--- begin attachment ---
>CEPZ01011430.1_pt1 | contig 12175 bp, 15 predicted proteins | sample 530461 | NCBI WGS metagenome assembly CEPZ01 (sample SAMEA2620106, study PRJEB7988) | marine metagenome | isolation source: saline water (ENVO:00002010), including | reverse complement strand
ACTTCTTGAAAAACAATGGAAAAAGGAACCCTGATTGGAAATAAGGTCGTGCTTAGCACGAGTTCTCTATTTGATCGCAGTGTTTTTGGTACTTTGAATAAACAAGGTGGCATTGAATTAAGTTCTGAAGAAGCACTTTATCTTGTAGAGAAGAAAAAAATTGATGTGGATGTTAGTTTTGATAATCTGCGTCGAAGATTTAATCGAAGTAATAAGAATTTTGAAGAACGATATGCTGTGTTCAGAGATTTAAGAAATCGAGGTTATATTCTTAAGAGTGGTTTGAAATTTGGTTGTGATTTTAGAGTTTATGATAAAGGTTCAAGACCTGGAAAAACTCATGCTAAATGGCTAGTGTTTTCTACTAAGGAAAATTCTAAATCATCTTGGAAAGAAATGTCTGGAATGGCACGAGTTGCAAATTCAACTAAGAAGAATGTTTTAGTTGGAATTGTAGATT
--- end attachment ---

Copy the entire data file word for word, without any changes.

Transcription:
>CEPZ01011430.1_pt1 | contig 12175 bp, 15 predicted proteins | sample 530461 | NCBI WGS metagenome assembly CEPZ01 (sample SAMEA2620106, study PRJEB7988) | marine metagenome | isolation source: saline water (ENVO:00002010), including | reverse complement strand
ACTTCTTGAAAAACAATGGAAAAAGGAACCCTGATTGGAAATAAGGTCGTGCTTAGCACGAGTTCTCTATTTGATCGCAGTGTTTTTGGTACTTTGAATAAACAAGGTGGCATTGAATTAAGTTCTGAAGAAGCACTTTATCTTGTAGAGAAGAAAAAAATTGATGTGGATGTTAGTTTTGATAATCTGCGTCGAAGATTTAATCGAAGTAATAAGAATTTTGAAGAACGATATGCTGTGTTCAGAGATTTAAGAAATCGAGGTTATATTCTTAAGAGTGGTTTGAAATTTGGTTGTGATTTTAGAGTTTATGATAAAGGTTCAAGACCTGGAAAAACTCATGCTAAATGGCTAGTGTTTTCTACTAAGGAAAATTCTAAATCATCTTGGAAAGAAATGTCTGGAATGGCACGAGTTGCAAATTCAACTAAGAAGAATGTTTTAGTTGGAATTGTAGATT